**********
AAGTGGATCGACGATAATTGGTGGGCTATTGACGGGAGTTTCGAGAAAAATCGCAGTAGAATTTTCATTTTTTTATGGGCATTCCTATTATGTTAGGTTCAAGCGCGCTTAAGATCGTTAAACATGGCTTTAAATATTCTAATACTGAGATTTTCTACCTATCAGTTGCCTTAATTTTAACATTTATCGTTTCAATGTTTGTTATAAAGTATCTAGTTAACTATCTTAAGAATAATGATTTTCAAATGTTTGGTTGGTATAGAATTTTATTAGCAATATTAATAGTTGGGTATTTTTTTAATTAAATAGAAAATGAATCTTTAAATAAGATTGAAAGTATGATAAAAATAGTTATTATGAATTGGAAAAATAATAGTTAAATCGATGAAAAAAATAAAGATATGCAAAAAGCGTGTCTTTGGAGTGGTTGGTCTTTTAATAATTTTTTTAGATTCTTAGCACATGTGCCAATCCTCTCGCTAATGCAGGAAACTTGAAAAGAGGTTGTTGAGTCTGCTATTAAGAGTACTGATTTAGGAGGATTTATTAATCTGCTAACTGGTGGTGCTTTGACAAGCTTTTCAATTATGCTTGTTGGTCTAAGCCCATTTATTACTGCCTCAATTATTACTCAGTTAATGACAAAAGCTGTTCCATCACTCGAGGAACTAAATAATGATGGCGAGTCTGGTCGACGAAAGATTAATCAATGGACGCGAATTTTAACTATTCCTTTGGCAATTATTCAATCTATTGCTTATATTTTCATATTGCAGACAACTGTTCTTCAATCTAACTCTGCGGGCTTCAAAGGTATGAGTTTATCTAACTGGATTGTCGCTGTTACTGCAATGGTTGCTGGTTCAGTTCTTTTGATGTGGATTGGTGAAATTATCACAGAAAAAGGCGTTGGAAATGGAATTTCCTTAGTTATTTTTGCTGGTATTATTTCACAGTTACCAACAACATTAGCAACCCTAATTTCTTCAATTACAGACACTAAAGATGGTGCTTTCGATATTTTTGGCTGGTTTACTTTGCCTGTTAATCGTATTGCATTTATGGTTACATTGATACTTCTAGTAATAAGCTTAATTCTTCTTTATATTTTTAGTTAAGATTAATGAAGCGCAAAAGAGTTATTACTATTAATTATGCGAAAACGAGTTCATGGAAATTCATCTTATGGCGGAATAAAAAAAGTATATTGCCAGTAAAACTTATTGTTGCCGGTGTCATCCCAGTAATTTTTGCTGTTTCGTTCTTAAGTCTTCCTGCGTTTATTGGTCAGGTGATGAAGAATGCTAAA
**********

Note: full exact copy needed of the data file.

AAGTGGATCGACGATAATTGGTGGGCTATTGACGGGAGTTTCGAGAAAAATCGCAGTAGAATTTTCATTTTTTTATGGGCATTCCTATTATGTTAGGTTCAAGCGCGCTTAAGATCGTTAAACATGGCTTTAAATATTCTAATACTGAGATTTTCTACCTATCAGTTGCCTTAATTTTAACATTTATCGTTTCAATGTTTGTTATAAAGTATCTAGTTAACTATCTTAAGAATAATGATTTTCAAATGTTTGGTTGGTATAGAATTTTATTAGCAATATTAATAGTTGGGTATTTTTTTAATTAAATAGAAAATGAATCTTTAAATAAGATTGAAAGTATGATAAAAATAGTTATTATGAATTGGAAAAATAATAGTTAAATCGATGAAAAAAATAAAGATATGCAAAAAGCGTGTCTTTGGAGTGGTTGGTCTTTTAATAATTTTTTTAGATTCTTAGCACATGTGCCAATCCTCTCGCTAATGCAGGAAACTTGAAAAGAGGTTGTTGAGTCTGCTATTAAGAGTACTGATTTAGGAGGATTTATTAATCTGCTAACTGGTGGTGCTTTGACAAGCTTTTCAATTATGCTTGTTGGTCTAAGCCCATTTATTACTGCCTCAATTATTACTCAGTTAATGACAAAAGCTGTTCCATCACTCGAGGAACTAAATAATGATGGCGAGTCTGGTCGACGAAAGATTAATCAATGGACGCGAATTTTAACTATTCCTTTGGCAATTATTCAATCTATTGCTTATATTTTCATATTGCAGACAACTGTTCTTCAATCTAACTCTGCGGGCTTCAAAGGTATGAGTTTATCTAACTGGATTGTCGCTGTTACTGCAATGGTTGCTGGTTCAGTTCTTTTGATGTGGATTGGTGAAATTATCACAGAAAAAGGCGTTGGAAATGGAATTTCCTTAGTTATTTTTGCTGGTATTATTTCACAGTTACCAACAACATTAGCAACCCTAATTTCTTCAATTACAGACACTAAAGATGGTGCTTTCGATATTTTTGGCTGGTTTACTTTGCCTGTTAATCGTATTGCATTTATGGTTACATTGATACTTCTAGTAATAAGCTTAATTCTTCTTTATATTTTTAGTTAAGATTAATGAAGCGCAAAAGAGTTATTACTATTAATTATGCGAAAACGAGTTCATGGAAATTCATCTTATGGCGGAATAAAAAAAGTATATTGCCAGTAAAACTTATTGTTGCCGGTGTCATCCCAGTAATTTTTGCTGTTTCGTTCTTAAGTCTTCCTGCGTTTATTGGTCAGGTGATGAAGAATGCTAAA